Qualities of resilience
From the American Institute of Architects: Sustainability Initiative
Resilience is the ability to respond to known and unknown risks and successfully adapt to changes caused by shocks and stresses in the built environment; certain design characteristics facilitate greater resilience at the building, site, or community level.
Qualities of Resilience outlines indicators of resilience that prepare architects, their clients and the public to confront an ever-changing set of circumstances, variables and environmental conditions. In dynamic environments, prescriptive, one-size-fits-all design approaches will not meet the needs of the future, instead Qualities of Resilience describes characteristics or questions for design teams to consider in an integrated systems-approach to design. With a performance-based approach to answering the question What is a Resilient Building? architects are able to prioritize the unique needs of their clients to contribute to the social, economic and environmental resilience of communities.
Risk-informed site selection: some locations and orientations are safer or more problematic than others.
Appropriately addresses risks: mitigate the hazards identified in the vulnerability assessment
Adaptive: Design to accommodate projected changing environmental and social conditions throughout the anticipated service life of the building. Design infrastructure and buildings to adapt to changing needs over time
Avoids mal-adaptation: ensuring the buildings and infrastructure designed to protect people from a hazard does not diminish resilience and make them more vulnerable in the future.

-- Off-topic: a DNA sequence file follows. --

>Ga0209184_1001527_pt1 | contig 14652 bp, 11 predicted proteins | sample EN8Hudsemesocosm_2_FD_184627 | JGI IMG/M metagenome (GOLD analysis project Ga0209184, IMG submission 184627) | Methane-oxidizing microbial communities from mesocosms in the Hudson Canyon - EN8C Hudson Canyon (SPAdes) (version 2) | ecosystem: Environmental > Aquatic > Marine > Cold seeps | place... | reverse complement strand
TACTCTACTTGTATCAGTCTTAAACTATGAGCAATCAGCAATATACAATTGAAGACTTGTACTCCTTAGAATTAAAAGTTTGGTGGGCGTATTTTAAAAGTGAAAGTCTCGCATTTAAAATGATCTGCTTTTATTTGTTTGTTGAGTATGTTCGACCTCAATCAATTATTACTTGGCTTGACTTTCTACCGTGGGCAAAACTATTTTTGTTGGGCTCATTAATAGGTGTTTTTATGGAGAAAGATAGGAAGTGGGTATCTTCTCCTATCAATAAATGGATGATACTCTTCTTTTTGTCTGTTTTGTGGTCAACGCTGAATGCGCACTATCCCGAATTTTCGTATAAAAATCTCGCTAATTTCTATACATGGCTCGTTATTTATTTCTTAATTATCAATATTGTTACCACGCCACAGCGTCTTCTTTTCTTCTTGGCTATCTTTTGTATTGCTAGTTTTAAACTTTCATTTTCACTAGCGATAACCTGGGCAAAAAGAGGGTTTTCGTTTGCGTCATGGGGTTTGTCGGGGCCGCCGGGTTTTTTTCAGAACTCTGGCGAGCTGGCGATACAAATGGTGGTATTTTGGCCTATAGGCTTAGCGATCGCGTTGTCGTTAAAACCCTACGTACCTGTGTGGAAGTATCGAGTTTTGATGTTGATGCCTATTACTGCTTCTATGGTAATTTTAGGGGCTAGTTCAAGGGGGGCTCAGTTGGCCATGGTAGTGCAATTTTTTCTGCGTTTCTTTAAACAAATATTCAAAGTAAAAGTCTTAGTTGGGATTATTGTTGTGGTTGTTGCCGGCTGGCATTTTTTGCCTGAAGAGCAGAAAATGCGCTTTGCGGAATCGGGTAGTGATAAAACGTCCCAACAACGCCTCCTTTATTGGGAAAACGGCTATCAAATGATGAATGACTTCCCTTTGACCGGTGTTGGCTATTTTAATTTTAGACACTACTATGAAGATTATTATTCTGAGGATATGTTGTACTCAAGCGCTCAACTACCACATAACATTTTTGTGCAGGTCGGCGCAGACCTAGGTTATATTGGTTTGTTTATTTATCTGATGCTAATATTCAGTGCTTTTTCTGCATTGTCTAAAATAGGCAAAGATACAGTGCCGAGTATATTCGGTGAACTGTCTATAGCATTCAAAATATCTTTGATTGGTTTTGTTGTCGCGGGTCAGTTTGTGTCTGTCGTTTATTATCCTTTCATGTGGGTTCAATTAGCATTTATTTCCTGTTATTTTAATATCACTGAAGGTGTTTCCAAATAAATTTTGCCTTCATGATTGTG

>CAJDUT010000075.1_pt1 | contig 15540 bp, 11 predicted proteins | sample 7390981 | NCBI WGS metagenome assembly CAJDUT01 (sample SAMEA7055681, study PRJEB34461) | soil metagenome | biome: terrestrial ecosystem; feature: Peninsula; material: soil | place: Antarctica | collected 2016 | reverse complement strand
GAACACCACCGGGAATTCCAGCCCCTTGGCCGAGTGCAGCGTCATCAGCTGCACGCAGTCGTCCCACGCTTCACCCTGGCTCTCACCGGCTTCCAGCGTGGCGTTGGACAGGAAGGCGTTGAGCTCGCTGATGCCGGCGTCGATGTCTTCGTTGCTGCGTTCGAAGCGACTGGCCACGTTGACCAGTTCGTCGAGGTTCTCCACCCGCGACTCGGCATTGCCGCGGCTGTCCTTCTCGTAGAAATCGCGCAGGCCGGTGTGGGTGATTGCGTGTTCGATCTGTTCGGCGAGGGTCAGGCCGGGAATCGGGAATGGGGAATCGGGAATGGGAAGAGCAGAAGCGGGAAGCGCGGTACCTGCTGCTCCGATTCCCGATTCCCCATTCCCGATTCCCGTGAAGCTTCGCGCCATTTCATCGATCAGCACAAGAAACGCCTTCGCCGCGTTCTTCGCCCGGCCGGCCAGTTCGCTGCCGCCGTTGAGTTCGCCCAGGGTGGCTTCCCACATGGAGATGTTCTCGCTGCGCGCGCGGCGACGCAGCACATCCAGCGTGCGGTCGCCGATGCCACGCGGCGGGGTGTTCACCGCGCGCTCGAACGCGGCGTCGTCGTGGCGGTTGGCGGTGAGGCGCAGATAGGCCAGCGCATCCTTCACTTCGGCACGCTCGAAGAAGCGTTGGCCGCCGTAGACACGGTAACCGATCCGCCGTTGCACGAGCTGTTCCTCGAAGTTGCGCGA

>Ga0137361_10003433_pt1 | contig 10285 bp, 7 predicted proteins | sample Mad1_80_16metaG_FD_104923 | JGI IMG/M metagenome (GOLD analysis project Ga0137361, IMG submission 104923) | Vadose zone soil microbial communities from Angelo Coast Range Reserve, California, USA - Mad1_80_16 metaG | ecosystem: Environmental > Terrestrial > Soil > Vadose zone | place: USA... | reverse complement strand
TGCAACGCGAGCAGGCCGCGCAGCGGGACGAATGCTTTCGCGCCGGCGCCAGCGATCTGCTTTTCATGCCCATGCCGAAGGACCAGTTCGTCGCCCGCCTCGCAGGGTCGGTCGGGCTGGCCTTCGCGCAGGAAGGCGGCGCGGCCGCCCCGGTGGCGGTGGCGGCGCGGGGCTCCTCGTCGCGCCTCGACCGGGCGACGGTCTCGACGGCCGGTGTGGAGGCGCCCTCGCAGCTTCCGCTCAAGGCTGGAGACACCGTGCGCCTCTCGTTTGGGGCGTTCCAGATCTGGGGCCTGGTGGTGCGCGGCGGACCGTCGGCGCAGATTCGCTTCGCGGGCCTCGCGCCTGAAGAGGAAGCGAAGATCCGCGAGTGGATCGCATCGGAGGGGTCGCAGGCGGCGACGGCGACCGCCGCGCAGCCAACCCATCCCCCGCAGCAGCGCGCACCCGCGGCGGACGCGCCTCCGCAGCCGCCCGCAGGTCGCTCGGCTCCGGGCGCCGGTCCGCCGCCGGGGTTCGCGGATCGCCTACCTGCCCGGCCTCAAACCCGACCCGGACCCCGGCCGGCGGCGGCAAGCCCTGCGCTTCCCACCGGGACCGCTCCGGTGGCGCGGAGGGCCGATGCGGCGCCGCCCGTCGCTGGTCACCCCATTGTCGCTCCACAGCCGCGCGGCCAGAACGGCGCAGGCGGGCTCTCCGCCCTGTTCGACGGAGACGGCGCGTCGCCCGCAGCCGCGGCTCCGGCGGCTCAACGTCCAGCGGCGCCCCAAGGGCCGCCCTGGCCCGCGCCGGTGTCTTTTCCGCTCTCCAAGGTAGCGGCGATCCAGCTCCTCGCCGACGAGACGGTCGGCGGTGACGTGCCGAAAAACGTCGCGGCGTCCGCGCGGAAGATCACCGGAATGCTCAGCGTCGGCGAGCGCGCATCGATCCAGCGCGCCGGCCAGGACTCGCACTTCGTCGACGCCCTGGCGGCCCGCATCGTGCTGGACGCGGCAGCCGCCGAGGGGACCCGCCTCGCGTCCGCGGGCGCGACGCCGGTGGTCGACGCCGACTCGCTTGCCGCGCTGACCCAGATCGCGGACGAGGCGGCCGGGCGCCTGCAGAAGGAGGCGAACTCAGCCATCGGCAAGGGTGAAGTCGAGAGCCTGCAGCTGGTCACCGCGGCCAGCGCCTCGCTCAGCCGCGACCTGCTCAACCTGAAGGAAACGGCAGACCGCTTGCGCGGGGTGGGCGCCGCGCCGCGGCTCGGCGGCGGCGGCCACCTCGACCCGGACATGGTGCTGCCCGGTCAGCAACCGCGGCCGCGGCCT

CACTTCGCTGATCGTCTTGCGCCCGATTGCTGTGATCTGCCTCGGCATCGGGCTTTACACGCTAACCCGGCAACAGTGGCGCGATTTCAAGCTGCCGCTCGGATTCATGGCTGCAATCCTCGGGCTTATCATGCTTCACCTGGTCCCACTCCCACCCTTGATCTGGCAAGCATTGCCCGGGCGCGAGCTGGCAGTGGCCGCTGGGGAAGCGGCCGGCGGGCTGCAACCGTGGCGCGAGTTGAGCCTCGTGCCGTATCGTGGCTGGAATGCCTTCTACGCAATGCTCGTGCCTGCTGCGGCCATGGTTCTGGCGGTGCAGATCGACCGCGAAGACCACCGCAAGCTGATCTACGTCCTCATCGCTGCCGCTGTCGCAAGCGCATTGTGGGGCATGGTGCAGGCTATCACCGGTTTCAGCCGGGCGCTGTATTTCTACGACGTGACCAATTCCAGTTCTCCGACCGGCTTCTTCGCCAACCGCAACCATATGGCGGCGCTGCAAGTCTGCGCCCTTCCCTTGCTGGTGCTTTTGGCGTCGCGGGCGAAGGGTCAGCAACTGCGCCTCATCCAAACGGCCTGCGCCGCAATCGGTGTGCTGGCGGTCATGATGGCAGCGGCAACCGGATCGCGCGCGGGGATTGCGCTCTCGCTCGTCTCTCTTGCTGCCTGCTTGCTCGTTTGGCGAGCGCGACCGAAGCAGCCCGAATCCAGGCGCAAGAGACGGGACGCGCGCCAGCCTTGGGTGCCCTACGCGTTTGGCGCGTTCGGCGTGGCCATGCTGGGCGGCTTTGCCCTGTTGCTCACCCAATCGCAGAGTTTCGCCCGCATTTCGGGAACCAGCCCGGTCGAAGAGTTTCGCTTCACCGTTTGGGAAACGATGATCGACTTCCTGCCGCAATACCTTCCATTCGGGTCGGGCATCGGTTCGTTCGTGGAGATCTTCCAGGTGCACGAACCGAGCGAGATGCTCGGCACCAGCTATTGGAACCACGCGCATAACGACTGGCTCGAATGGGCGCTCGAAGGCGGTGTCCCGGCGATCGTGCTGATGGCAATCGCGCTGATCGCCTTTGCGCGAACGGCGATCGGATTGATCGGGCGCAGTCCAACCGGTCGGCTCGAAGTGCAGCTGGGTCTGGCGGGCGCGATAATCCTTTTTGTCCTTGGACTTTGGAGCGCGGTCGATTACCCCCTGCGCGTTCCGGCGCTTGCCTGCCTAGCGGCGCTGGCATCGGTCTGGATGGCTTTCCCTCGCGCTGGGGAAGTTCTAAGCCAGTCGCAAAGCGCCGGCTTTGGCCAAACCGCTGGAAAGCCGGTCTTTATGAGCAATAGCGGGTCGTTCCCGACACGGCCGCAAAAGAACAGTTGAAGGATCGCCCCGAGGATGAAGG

Recognizes inherent interdependencies: Utilize a systems-based approach to address the building, site, and community together
Prepared for disruption: Integrate systems that support the operation, occupants and mission of the structure should a disruption or failure occur. Individuals, buildings, and communities can meet their own vital needs.
Durable and accessible for its defined service life: Balance first costs and long-term value of the intended service life in the decision-making process for total value. Can withstand the impacts of identified and foreseeable hazards while remaining physically functional and part of the community fabric
Operational: Emergency preparations are made and maintained, and staff and occupants are trained in emergency procedures.
Place based: design strategies address local risks and opportunities. Creates a space that provides equitable social, environmental, and economic benefits to the community.
Safe, secure, and self sufficient: Provides for physical protection and mental comfort from acute shocks and daily stresses. Building safely shelter occupants during outages and interruptions
Minimizes negative impacts: Design strategies successfully mitigate risk without compromising the integrity of dependent systems
Maintainable/serviceable: Design provides for maintenance access and regular improvements to building systems and envelope
Material selection: Materials are durable, low maintenance, and reduce the potential for toxins to enter the waste stream if the building is damaged by a hazard event
Other Key Qualities?